Nursing Strike: Facing It Head On At 3, 4 or 5 Months
A nursing strike at 3 / 4 months has to be one of the most scary moments I’ve faced post birth. I’ve read so much on breastfeeding and intentional parenting. For example how important it is to respect your baby’s boundaries, which you can read in their cry and body language. Those are the only ways babies know how to communicate.
Truly understanding and meeting my baby where he’s at is priority to me, regardless of the emotional discomfort it comes with. This nursing strike made me feel my breastfeeding journey was coming to a cold end.
If you ever tried to go through the incredibly difficult job of breastfeeding, then you know there was no way I was ready to let go after I got comfortable. With 0 salary and selfless labor I worked incredibly hard every day to achieve that liquid gold.
Oh and once I got there, I felt I won the lottery. The second-best accomplishment of my life; first, had naturally been my insane birth experience to safely delivering my baby.
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What is a Nursing Strike?
A nursing strike is when your baby or toddler, suddenly refuses to breastfeed. Either it’s a signal that the baby is ready to wean OR your baby is refusing for a certain period of time.
It is commonly an external issue, this occasion truly depends on the baby. My circumstance lasted about two days. The average nursing strike is about 2 to 5 days, it’s even possible (but rare) to last weeks.
When Should I Expect A Nursing Strike?
They usually occur around the early months after birth. A Nursing Strike can happen around 3, 4 or even 5 months of age.
It’s unfortunate if it happens later down the line because you can easily misread your baby and assume he is ready to wean.
Reasons My Baby Could Turn Away From Breastfeeding?
- New Pregnancy
- Your Period
- Unfamiliar or Unusual Scents
- Low Milk Supply
- Something you’ve eaten that changed the way your breastmilk tastes
- A cold
- Stress in your body
- The baby could simply be growing at the age where being distracted is now at play
How to Help/Cope With A Nursing Strike?
- Pump your milk and give it to your baby through the bottle (Maintain’s milk supply)
- Consider Co-Sleeping ; Skin to Skin. (If busy; skin to skin can be attainable with a carrier)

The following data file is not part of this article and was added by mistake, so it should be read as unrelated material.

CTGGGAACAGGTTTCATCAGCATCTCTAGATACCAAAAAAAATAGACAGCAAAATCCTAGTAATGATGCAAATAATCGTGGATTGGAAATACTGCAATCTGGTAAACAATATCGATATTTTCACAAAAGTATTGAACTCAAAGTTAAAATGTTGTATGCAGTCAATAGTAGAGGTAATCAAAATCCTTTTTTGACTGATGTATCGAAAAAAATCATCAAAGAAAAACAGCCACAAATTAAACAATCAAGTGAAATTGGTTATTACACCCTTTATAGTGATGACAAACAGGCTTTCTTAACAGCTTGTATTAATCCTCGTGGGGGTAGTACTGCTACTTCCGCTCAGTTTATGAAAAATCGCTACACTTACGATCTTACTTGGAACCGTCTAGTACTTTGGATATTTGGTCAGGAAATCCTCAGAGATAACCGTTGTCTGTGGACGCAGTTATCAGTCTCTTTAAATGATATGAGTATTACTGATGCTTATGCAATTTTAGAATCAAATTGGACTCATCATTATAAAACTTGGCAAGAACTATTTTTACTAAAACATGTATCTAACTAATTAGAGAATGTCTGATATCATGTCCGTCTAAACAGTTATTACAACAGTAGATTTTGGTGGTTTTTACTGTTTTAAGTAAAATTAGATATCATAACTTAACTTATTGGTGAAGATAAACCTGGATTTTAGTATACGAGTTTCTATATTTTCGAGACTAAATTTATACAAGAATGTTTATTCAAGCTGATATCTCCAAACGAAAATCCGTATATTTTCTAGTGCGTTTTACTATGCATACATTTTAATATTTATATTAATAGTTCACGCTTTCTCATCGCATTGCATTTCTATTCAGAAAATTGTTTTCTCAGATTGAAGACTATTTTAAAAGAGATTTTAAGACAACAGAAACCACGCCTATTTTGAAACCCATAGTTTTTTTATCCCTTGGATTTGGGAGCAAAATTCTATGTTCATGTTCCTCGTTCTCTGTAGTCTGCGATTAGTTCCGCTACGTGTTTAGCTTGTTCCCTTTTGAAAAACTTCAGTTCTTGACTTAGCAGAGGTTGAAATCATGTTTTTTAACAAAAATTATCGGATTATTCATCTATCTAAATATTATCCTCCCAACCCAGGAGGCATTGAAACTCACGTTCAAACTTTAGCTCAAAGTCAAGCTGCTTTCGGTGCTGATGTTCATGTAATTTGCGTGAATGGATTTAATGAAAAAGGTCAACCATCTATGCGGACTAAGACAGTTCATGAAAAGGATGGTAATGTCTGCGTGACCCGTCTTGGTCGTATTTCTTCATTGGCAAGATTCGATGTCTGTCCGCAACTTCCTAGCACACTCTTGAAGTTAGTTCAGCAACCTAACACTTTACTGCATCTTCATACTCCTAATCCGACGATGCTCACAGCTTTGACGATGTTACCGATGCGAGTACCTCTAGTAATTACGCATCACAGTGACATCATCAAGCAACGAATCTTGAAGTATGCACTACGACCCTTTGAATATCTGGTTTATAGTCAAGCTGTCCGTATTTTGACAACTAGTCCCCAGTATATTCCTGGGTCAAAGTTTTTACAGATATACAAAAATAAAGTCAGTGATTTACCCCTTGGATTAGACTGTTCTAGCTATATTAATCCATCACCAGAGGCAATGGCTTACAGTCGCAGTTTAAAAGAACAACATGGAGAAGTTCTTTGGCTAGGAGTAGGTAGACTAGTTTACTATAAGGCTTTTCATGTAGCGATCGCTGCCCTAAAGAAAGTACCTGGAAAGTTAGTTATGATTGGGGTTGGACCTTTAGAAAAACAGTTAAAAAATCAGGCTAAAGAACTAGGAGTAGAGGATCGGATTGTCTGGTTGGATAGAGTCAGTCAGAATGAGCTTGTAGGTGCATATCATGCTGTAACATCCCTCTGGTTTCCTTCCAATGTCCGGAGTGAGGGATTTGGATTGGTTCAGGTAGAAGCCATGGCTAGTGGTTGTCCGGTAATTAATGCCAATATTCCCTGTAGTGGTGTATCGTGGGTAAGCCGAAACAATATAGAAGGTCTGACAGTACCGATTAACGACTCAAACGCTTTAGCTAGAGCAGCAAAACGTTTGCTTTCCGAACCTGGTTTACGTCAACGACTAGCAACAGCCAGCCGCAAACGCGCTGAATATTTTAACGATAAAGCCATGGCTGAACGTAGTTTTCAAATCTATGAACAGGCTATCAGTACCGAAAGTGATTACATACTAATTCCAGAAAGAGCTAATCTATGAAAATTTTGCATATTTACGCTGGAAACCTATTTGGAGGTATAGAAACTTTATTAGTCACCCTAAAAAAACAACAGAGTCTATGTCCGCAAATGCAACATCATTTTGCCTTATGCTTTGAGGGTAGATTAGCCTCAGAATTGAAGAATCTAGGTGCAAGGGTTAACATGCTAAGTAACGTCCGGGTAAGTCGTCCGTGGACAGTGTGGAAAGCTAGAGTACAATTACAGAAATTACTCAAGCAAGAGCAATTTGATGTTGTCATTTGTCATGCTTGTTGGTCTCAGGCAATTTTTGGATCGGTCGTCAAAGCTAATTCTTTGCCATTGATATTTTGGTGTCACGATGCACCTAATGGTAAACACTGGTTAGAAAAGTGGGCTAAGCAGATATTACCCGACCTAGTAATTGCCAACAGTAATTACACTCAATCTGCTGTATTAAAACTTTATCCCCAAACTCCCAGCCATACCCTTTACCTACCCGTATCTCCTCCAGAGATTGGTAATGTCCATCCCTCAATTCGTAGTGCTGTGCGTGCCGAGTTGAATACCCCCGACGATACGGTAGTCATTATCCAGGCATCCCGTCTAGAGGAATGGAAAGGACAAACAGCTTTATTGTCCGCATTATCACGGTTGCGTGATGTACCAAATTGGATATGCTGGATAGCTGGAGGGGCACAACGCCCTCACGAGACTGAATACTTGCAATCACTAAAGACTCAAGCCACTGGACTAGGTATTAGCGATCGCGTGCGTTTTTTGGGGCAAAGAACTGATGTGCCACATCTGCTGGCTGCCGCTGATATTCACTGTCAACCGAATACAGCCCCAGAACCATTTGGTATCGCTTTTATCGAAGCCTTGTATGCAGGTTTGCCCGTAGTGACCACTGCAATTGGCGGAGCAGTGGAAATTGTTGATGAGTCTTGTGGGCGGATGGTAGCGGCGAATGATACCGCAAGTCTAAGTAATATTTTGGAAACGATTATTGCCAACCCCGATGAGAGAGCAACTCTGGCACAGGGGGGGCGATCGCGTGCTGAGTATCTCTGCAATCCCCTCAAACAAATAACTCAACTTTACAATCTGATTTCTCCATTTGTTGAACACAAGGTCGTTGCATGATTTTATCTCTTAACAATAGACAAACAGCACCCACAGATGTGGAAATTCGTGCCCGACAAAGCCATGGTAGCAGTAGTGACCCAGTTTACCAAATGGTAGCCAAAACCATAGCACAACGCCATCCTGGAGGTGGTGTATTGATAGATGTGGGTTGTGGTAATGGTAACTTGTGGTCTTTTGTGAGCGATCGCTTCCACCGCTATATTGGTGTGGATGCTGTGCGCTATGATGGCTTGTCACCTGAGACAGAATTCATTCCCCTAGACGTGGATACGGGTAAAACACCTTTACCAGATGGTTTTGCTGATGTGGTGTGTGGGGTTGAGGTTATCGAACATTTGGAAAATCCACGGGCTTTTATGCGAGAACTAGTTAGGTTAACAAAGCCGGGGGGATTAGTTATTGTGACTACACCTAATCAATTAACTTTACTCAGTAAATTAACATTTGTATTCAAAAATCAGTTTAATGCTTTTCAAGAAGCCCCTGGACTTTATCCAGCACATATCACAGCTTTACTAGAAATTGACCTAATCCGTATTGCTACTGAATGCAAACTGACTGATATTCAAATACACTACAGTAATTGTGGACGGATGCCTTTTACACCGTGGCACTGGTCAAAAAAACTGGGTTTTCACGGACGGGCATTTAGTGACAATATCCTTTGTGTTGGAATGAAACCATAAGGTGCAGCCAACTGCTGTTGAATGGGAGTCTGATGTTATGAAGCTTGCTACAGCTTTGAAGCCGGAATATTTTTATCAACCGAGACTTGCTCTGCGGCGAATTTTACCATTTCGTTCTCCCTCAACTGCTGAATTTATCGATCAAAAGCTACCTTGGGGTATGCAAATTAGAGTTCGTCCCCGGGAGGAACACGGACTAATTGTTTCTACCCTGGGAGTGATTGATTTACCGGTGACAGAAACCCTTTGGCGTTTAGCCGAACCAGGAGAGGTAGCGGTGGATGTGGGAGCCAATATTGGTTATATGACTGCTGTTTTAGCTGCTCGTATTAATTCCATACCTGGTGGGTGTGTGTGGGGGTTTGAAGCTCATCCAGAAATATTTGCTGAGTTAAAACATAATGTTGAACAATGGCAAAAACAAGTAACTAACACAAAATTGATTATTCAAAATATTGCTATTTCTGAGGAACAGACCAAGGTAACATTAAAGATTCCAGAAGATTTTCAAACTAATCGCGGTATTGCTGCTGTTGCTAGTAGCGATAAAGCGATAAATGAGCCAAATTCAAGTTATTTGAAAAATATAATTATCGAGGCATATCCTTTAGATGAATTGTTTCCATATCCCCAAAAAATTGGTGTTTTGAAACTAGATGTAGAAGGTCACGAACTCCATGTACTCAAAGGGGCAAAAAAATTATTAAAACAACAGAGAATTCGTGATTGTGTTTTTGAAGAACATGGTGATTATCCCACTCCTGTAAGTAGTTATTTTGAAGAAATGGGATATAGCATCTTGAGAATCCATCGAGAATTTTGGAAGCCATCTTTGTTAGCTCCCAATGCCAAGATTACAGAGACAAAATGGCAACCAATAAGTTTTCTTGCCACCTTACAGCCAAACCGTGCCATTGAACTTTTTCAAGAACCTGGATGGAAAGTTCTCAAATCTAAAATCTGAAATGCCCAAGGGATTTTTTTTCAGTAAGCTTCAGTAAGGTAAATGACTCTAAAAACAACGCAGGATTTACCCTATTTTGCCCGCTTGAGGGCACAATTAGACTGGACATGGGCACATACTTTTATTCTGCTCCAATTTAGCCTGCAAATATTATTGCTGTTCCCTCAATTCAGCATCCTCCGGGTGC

- Could be the discomfort level on how you are nursing. Try other positions (I ended up nursing him on my bed; Side-laying)
- Try to lay off the dairy, spice, or a food that your body might have a potent reaction to. (Experiment in moderation)
- A reaction to your baby’s bite might have scared her off. (A tactic I learned from my LC is when that happens, cast off the baby right away for 30 seconds and do not give the baby eye contact or any type of attention. Try again and the next time that happens, do it again for 1 minute without reacting, just look away even if they end up crying. And usually, that does the trick. But that’s a trick I thought would be useful for mama’s going through this experience, sorry if it’s happening to you. Ahhhhh)
- Initiate intimate one-on-one moments with your baby, and make the environment quiet and safe.
- Keep trying mama; it’ll be done sooner than later. Every minute will bring you closer don’t worry and relax.
During this difficult time I advise you to ask for help. Ask your mom, your partner, family, friends, and your kids (to help clean) Simply because you will need as much quality time with your baby as possible.
Give yourself space to lower your stress levels, increase serotonin, and gain some rest, or whatever your heart desires to calm your nervous system down. Conforming your closeness with your baby is needed now more than ever.
Slowly commence an effort to breastfeed again by letting your self lay topless with your baby. Give your baby the opportunity to reach for your breasts if needed. To babies, breastfeeding bears as a survival mechanism most especially at night.
Remember, it’s not good to persuade your baby while he is in starvation mode. It’s an easier way for them to reject your breasts, just from frustration (a slow letdown, not enough milk at will). You instead could use a subtle-paced flow bottle.
Try again every couple of hours, be your baby’s safe space. Repeat to yourself positive mama affirmations! Your mental health is crucial right now, especially in the beginning months of being a mama. You got this!
Don’t forget everything is temporary!